A tiny mystery dinosaur from New Mexico is officially T. rex’s cousin

It took decades to ID the 92-million-year-old tyrannosaur, newly named Suskityrannus hazelae

Suskityrannus hazelae

MISSING LINK  A newly identified dinosaur species called Suskityrannus hazelae (illustrated) offers a glimpse into the evolution of apex predators like Tyrannosaurus rex just before they got really big.  

Andrey Atuchin

More than 20 years ago, paleontologists unearthed two partial skeletons of a mysterious dinosaur species in New Mexico. This creature, which lived about 92 million years ago, bore some resemblance to giant tyrannosaurs that reigned from about 80 million to 66 million years ago. One was even found with what could have been a partly digested lizard skull. But the dino was so tiny — only about a meter tall at the hip — it left scientists to wonder where it fit in.

“There was enough of a skeleton to be super intriguing, but not enough to nail it down,” says Sterling Nesbitt, a paleontologist at Virginia Tech in Blacksburg who dug up one of the fossils.

At the time, paleontologists didn’t have many other carnivores in the dinosaur’s size range to provide a point of comparison, Nesbitt says. Now, remnants of tyrannosaurs from Asia and North America have fleshed out the Tyrannosaurus rex’s family tree and allowed researchers to pin the new dinosaur as one of its kin.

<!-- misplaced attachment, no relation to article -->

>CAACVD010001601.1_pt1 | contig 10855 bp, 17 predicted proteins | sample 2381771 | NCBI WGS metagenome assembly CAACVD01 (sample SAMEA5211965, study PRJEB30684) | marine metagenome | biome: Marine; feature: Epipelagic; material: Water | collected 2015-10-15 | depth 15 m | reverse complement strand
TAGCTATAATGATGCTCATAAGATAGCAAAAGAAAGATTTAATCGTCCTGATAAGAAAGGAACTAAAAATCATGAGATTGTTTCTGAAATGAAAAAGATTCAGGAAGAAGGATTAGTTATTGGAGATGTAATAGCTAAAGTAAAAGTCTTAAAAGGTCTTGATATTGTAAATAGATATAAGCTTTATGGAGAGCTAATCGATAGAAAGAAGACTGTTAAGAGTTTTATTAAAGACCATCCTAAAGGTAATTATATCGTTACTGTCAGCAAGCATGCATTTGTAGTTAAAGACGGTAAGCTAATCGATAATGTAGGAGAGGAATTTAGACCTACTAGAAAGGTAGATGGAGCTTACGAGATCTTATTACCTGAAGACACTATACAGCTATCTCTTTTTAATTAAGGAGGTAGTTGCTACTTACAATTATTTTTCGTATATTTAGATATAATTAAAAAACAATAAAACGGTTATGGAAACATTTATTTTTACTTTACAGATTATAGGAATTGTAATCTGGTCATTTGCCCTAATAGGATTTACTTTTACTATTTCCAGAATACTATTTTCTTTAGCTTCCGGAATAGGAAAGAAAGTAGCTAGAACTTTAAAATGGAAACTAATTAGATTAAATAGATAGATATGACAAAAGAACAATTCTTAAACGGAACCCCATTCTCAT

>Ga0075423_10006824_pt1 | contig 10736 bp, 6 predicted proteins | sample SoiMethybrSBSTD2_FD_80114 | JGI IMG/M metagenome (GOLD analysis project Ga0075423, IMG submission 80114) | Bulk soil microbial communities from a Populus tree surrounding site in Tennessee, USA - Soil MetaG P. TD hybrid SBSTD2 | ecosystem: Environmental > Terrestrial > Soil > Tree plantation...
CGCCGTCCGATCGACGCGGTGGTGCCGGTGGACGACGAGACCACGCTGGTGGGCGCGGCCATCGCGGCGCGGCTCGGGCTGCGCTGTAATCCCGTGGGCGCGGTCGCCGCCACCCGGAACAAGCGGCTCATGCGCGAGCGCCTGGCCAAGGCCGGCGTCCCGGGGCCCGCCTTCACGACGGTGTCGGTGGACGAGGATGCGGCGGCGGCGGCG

Analyses of the newly identified dinosaur, named Suskityrannus hazelae, reveal that this small tyrannosaur boasted some of the signature skeletal features of its megapredator relatives, researchers report online May 6 in Nature Ecology and Evolution. This discovery helps illuminate how tiny hunters that emerged over 100 million years ago gave rise to such enormous, bone-crunching tyrannosaurs like T. rex (SN: 3/16/19, p. 11).

Like its later, apex-predator cousins, S. hazelae’s skull was built for a strong bite, and three bones in its feet called metatarsals were pinched together. This bundling of bones is thought to strengthen the ankle, which would have given dinosaurs like S. hazelae powerful hind feet for running and holding down prey, says coauthor Robert Denton, a geologist at the consulting engineering firm Terracon in Ashburn, Va.

These features were probably crucial for the supersize tyrannosaurs, which had such tiny front limbs that they “became extremely dependent on their hind feet and their enormous tooth-filled jaws to do all the business,” Denton says. Spotting these characteristics in S. hazelae reveals that tyrannosaurs developed these features while still relatively small.

Previously the staff writer for physical sciences at Science News, Maria Temming is the assistant managing editor at Science News Explores. She has bachelor's degrees in physics and English, and a master's in science writing.

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